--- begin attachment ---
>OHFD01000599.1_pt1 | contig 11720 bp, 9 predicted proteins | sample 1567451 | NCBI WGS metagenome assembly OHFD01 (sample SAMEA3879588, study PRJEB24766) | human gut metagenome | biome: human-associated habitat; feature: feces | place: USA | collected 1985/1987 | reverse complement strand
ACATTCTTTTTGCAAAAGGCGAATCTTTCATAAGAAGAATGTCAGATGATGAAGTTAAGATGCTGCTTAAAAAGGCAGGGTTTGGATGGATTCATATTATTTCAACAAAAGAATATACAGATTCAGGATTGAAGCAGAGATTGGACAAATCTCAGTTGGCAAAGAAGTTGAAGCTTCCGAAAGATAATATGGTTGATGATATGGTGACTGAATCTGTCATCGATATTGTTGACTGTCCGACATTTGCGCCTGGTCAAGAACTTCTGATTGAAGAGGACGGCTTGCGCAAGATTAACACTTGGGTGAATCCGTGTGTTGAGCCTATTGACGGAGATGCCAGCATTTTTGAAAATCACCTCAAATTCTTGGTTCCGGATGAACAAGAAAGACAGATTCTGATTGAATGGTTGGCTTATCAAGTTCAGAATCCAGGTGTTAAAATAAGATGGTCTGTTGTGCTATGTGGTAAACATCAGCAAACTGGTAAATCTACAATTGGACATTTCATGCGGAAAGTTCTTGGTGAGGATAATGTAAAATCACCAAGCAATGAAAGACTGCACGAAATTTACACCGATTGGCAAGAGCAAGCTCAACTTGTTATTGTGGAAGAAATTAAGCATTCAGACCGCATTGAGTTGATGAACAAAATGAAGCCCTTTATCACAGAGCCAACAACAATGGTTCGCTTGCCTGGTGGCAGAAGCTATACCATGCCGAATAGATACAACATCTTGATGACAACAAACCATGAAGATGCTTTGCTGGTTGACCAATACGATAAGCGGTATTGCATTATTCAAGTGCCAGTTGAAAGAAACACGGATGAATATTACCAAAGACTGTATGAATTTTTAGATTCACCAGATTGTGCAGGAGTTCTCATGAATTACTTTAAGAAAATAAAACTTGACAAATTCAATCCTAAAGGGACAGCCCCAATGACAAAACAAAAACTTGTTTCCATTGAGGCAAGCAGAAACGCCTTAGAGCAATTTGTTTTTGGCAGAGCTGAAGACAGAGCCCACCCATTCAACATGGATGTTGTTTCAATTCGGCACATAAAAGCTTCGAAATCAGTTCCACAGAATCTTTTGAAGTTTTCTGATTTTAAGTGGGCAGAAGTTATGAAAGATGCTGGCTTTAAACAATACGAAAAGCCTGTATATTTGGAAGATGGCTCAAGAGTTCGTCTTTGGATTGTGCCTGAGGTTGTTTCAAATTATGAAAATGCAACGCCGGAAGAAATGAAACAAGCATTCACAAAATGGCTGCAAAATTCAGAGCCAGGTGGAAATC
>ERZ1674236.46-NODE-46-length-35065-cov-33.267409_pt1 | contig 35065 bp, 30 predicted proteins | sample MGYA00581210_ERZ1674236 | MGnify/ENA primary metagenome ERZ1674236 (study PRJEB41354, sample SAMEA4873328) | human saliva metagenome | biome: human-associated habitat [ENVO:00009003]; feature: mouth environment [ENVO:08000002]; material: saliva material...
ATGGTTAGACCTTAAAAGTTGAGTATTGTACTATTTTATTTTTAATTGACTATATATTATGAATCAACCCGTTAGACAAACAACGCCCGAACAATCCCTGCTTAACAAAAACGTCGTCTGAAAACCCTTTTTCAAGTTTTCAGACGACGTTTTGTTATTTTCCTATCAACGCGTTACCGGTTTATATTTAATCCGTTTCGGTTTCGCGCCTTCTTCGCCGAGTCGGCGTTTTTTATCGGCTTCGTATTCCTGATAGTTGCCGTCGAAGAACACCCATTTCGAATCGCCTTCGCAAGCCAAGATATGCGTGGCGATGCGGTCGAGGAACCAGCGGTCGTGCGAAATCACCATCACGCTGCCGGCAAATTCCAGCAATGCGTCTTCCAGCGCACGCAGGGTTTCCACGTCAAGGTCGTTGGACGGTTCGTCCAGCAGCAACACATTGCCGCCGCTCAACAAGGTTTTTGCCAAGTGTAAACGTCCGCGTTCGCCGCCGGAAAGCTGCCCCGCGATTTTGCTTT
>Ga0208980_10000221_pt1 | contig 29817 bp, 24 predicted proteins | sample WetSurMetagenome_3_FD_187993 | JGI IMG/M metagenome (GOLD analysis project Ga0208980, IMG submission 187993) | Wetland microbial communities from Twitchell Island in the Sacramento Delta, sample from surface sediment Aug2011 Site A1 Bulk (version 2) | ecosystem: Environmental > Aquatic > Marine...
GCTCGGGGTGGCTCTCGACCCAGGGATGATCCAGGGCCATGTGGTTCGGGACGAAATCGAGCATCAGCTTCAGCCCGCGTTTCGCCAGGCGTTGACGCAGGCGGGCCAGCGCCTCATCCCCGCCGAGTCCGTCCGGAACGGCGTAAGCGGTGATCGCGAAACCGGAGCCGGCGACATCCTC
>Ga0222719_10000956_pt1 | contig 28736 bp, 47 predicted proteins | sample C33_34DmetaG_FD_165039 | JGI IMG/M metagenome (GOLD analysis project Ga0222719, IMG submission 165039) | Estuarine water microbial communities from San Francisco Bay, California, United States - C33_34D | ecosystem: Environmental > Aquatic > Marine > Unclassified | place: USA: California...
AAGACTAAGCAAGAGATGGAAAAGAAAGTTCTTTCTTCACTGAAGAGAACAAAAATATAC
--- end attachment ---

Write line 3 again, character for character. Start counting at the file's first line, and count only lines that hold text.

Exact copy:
>ERZ1674236.46-NODE-46-length-35065-cov-33.267409_pt1 | contig 35065 bp, 30 predicted proteins | sample MGYA00581210_ERZ1674236 | MGnify/ENA primary metagenome ERZ1674236 (study PRJEB41354, sample SAMEA4873328) | human saliva metagenome | biome: human-associated habitat [ENVO:00009003]; feature: mouth environment [ENVO:08000002]; material: saliva material...